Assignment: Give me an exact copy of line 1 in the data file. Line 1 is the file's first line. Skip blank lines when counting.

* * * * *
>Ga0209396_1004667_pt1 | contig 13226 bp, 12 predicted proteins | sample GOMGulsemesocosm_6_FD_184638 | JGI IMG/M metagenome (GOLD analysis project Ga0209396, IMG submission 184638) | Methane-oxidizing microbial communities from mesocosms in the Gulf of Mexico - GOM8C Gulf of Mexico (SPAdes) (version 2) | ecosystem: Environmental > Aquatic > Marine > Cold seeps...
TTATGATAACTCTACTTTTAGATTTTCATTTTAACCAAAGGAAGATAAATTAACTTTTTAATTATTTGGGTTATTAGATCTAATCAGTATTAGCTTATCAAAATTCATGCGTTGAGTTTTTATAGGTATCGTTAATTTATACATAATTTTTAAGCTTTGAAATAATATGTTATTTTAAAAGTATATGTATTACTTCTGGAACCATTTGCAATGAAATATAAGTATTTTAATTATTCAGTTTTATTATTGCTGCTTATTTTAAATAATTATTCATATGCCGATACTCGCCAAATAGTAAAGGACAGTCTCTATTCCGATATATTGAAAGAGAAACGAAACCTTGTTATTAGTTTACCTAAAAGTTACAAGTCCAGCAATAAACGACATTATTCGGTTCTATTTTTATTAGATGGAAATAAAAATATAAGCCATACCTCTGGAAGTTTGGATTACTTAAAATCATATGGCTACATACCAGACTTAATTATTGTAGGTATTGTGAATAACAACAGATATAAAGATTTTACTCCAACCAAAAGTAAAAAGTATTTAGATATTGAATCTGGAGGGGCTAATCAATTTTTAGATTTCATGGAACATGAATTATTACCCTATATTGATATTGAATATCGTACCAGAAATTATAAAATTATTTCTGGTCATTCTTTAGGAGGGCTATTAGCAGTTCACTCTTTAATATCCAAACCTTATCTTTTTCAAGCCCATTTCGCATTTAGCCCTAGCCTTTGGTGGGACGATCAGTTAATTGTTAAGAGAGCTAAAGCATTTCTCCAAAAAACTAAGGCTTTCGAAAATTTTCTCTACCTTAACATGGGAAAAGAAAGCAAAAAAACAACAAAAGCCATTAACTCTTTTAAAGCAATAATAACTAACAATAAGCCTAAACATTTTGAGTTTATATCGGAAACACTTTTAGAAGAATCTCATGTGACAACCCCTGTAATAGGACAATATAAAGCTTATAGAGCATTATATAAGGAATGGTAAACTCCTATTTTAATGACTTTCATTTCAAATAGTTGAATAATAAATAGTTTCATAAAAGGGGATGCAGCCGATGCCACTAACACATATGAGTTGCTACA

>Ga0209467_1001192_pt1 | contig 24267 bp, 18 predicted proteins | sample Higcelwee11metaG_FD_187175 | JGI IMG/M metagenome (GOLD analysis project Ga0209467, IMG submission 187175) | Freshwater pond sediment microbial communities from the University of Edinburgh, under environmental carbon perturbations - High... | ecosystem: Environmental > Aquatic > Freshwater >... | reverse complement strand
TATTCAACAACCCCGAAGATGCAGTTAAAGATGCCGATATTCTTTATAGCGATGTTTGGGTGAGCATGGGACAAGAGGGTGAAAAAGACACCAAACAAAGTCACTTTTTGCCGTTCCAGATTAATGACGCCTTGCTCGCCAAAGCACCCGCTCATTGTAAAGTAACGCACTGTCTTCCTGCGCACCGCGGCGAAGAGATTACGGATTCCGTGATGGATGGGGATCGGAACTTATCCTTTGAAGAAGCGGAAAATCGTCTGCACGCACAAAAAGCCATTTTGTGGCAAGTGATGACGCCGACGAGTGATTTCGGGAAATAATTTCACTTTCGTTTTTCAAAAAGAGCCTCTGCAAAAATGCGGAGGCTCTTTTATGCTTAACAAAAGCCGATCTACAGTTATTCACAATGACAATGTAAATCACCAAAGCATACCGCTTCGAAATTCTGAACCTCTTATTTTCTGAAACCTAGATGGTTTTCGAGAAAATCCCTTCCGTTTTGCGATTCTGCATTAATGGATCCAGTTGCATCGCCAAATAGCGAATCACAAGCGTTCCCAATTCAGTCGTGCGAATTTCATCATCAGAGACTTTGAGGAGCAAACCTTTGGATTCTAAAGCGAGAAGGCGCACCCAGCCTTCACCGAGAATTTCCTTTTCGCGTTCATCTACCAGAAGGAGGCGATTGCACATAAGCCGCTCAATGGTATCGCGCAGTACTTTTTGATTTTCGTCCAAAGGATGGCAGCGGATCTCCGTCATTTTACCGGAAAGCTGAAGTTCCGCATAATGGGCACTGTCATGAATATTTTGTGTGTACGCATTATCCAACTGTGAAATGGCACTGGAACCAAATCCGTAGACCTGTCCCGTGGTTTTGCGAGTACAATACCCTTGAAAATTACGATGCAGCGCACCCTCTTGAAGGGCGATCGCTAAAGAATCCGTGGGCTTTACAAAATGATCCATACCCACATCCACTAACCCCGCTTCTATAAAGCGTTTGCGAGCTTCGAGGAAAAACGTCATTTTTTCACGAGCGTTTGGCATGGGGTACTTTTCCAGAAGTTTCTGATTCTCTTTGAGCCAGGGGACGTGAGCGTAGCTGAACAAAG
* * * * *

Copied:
>Ga0209396_1004667_pt1 | contig 13226 bp, 12 predicted proteins | sample GOMGulsemesocosm_6_FD_184638 | JGI IMG/M metagenome (GOLD analysis project Ga0209396, IMG submission 184638) | Methane-oxidizing microbial communities from mesocosms in the Gulf of Mexico - GOM8C Gulf of Mexico (SPAdes) (version 2) | ecosystem: Environmental > Aquatic > Marine > Cold seeps...